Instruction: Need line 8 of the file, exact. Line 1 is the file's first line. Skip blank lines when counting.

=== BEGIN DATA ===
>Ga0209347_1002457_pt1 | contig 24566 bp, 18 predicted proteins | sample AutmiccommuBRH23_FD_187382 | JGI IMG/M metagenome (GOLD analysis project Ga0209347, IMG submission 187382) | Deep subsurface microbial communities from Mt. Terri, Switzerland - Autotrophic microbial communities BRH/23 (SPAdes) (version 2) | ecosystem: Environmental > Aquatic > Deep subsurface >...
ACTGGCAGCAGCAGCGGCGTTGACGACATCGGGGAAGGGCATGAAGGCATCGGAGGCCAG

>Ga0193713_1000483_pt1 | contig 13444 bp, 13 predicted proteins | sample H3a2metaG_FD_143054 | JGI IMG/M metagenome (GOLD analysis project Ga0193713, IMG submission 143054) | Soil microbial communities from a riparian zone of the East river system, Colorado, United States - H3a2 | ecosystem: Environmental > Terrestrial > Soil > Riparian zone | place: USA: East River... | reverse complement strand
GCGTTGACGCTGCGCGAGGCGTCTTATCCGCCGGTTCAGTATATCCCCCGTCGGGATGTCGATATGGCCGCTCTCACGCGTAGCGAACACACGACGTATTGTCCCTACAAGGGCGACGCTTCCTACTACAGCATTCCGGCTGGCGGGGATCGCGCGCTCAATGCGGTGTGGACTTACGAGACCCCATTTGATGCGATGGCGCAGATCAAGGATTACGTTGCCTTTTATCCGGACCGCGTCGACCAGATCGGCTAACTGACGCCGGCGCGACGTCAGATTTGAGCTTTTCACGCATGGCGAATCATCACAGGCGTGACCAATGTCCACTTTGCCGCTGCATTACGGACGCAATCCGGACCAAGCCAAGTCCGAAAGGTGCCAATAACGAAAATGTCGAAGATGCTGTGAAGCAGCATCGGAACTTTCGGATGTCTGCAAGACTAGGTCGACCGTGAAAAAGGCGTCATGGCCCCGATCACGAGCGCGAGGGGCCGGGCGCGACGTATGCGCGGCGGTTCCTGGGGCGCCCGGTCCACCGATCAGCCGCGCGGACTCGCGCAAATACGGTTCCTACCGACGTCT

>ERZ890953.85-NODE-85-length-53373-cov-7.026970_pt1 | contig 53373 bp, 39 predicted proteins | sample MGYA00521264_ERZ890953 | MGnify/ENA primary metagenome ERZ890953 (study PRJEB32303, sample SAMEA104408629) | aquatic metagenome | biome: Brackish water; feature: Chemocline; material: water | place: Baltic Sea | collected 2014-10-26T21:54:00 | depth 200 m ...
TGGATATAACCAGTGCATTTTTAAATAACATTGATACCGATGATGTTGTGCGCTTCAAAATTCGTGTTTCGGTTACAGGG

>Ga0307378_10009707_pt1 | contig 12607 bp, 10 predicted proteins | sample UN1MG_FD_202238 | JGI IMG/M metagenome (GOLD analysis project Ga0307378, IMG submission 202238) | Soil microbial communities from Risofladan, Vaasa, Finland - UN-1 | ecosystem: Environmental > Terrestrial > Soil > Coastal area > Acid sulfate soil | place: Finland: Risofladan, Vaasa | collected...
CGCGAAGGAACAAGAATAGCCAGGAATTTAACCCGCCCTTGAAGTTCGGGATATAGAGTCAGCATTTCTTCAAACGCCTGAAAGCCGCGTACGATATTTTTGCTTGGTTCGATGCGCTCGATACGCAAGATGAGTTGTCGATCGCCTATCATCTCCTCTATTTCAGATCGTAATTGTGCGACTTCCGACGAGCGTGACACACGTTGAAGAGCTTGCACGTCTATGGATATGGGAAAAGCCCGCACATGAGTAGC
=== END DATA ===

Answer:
CGCGAAGGAACAAGAATAGCCAGGAATTTAACCCGCCCTTGAAGTTCGGGATATAGAGTCAGCATTTCTTCAAACGCCTGAAAGCCGCGTACGATATTTTTGCTTGGTTCGATGCGCTCGATACGCAAGATGAGTTGTCGATCGCCTATCATCTCCTCTATTTCAGATCGTAATTGTGCGACTTCCGACGAGCGTGACACACGTTGAAGAGCTTGCACGTCTATGGATATGGGAAAAGCCCGCACATGAGTAGC